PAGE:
Tag archives for Summer

Top 5 Money-Saving Tips for Traveling in Sweden

Despite not having an official vacation from work, I am in the middle of an amazing travel spree that has taken me to Helsingborg, Stockholm, and Båstad over the last three weeks, and this weekend I’m taking off again for Gothenburg! (Or Göteborg, as it’s called in Sweden.)

In the midst of all this traveling, I’ve been using a few tricks that I’ve learned over the last year to avoid spending all of my savings in one month. Every country has their own little peculiarities when it comes to what’s expensive and what’s not, so here’s the insider’s guide for Sweden on ways to stretch your budget and save a little for the splurges that are worth it.

1. Choose your mealtimes wisely.

To be more specific, choose which meal you’re going to eat out wisely. Eating in a restaurant in Sweden can be much more expensive than a similar restaurant would be in another country… with the wonderful exception of lunch.

My friend Elaine and I, maximizing our lunch money. 8 delicious dumplings with an enormous side of soup or salad and rice for 88 SEK? Yes, please. Oversize soup spoon-ladles are just icing on the cake. (At Steam in Stockholm) Photo: Kate Wiseman

Many, if not most, restaurants have fabulous lunch deals that are almost the same as the dinner menu, but go for half the price and include a drink of your choice. This is especially true with the ethnic restaurants for some reason, which often have a reasonably-priced buffet (score!!) or a sampler platter for 100 SEK or less. That’s a good deal!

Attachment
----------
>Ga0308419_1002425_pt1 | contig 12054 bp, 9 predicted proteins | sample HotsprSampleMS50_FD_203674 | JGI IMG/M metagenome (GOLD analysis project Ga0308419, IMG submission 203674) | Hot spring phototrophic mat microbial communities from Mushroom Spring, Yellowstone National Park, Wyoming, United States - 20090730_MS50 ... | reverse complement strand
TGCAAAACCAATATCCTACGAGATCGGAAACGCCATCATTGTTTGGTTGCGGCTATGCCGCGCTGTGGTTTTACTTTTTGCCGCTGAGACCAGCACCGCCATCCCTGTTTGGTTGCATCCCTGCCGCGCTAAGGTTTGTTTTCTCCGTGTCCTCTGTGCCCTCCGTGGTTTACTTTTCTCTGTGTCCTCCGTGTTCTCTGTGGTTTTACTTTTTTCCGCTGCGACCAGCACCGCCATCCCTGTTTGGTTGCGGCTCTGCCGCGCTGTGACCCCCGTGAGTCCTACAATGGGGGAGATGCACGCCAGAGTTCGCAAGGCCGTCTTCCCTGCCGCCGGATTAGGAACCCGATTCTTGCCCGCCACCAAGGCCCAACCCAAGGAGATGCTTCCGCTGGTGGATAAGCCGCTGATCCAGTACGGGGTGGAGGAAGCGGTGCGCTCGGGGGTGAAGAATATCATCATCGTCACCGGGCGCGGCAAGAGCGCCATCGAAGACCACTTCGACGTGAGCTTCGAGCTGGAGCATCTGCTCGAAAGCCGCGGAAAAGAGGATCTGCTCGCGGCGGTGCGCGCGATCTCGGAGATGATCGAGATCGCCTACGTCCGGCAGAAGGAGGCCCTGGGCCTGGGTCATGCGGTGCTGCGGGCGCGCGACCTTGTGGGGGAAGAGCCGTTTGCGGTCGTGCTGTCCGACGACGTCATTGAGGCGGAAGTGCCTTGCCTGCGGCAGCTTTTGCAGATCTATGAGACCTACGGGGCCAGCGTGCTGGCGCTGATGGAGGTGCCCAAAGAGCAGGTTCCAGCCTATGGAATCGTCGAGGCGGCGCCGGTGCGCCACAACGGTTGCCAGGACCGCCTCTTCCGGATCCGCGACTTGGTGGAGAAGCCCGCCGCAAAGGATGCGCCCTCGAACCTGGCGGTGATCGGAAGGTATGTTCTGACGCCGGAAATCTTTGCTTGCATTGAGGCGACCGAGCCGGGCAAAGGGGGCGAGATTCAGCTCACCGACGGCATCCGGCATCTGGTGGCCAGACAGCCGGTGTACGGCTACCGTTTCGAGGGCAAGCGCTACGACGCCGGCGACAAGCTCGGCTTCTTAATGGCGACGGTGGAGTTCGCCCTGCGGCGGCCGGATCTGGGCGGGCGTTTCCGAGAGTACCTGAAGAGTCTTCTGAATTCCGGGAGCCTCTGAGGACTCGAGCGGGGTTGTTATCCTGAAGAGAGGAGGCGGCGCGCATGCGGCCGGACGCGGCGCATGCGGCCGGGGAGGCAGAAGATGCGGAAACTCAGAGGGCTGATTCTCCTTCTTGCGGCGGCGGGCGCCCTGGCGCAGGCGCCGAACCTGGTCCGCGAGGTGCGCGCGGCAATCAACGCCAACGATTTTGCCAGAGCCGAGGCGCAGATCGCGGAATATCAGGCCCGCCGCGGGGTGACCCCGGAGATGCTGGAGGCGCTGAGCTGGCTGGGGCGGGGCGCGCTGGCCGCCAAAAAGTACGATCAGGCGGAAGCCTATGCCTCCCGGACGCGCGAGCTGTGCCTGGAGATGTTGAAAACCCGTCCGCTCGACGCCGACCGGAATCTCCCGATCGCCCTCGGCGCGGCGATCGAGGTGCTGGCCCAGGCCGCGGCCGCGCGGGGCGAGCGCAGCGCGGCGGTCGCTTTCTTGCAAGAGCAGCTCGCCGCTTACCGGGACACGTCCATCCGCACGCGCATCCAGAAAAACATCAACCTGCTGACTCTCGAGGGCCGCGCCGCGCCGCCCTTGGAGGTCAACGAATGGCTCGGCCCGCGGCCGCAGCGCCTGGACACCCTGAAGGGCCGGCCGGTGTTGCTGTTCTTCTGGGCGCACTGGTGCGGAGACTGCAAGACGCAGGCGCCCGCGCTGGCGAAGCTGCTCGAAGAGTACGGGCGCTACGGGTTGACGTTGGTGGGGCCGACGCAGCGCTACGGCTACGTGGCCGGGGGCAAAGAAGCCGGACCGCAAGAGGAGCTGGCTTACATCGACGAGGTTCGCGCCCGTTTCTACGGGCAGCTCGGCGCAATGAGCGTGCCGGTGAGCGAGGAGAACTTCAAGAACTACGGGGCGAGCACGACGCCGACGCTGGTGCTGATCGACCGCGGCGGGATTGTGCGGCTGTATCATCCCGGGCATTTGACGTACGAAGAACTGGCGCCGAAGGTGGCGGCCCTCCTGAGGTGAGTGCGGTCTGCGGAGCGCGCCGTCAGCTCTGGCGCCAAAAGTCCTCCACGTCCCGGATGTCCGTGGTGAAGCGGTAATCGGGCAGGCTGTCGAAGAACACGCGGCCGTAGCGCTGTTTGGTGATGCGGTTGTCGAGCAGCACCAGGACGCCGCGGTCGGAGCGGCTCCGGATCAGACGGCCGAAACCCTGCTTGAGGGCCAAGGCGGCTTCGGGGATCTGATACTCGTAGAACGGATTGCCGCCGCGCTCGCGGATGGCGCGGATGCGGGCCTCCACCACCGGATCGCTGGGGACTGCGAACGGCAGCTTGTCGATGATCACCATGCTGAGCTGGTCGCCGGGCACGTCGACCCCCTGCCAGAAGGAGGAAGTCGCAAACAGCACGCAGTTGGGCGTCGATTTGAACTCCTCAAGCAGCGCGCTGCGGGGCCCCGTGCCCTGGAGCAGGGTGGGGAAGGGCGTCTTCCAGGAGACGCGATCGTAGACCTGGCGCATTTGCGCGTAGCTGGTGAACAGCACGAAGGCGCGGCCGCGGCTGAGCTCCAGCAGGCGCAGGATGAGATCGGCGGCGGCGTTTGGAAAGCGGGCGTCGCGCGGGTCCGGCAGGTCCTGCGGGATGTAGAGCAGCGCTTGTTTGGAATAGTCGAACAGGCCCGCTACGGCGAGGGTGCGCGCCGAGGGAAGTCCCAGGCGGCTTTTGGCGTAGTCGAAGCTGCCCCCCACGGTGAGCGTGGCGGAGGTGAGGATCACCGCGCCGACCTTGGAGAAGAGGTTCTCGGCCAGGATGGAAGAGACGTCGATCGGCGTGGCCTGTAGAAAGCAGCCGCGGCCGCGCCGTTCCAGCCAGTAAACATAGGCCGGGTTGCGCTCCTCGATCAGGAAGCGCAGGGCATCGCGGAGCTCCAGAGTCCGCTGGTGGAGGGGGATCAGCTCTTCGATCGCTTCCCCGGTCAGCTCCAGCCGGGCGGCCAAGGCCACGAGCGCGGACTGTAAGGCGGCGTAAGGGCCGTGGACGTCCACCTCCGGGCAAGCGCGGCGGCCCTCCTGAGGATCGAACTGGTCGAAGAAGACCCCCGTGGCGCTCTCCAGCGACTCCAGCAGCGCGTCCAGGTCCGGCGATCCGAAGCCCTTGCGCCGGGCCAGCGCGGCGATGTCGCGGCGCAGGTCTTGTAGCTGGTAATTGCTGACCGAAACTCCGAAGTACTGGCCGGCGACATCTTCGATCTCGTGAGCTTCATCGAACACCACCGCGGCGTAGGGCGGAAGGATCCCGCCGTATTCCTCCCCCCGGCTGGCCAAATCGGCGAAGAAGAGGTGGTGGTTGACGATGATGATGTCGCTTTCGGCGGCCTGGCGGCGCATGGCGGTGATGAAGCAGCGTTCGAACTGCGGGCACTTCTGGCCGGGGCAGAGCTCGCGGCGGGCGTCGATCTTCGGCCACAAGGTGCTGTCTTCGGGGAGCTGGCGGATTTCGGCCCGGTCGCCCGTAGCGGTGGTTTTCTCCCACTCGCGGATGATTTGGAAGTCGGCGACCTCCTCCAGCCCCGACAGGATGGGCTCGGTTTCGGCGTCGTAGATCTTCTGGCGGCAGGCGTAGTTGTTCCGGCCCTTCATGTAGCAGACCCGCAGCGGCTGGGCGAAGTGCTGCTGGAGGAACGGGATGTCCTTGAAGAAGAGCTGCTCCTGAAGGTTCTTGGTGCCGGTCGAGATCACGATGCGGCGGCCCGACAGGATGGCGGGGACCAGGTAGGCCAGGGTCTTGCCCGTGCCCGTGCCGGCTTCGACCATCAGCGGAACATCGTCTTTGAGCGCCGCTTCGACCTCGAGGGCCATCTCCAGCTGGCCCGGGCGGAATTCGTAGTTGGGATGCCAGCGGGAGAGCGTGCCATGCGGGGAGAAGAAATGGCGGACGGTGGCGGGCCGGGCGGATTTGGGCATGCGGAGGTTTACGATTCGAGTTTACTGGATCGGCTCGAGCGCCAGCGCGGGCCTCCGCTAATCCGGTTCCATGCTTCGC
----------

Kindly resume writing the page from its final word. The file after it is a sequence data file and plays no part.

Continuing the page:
2. Pick your poison with care.

The reasons behind the establishment of the Systembolaget and the sky-high alcohol taxes are a discussion for another time, but for now let’s just say that alcohol is expensive.

Alcohol is taxed based on the percentage of alcohol it has in it, so the price of a drink is much more influenced by how strong it is than how good it is. This means, of course, that if you’re trying to save money while going out, drink beer or the cider. Cocktails are a one-way ticket to Poorsville. (Been there, done that.) Wine is marginally less expensive.

One big plus of the drinking culture in Sweden, however, is that in many towns you’re allowed to drink in public areas. No open container laws here! If you want to sit and enjoy a nice evening with a glass of wine, you can bring a bottle with you wherever you want, whether it’s the park, the town square, or the harbor in a little beach town.

Another way to save money on booze is to buy a box of wine instead of a bottle. (It's not trashy here, I promise.) But then if you buy it on a Saturday, you may have to carry it around all day until your arm feels like it's going to fall off and you're forced to take a break that leads to a little nap on the aforementioned box of wine. Hypothetically speaking, of course. Photo: Elaine Hargrove

Word to the wise: You’ll have to buy that wine at the Systembolaget, and their opening hours are not, ahem, accommodating. Buy before 6 pm on weekdays and before 3 pm on Saturdays. (Closed on Sundays.)

3. Get your wireless at a café—but double-check that they have it before you buy.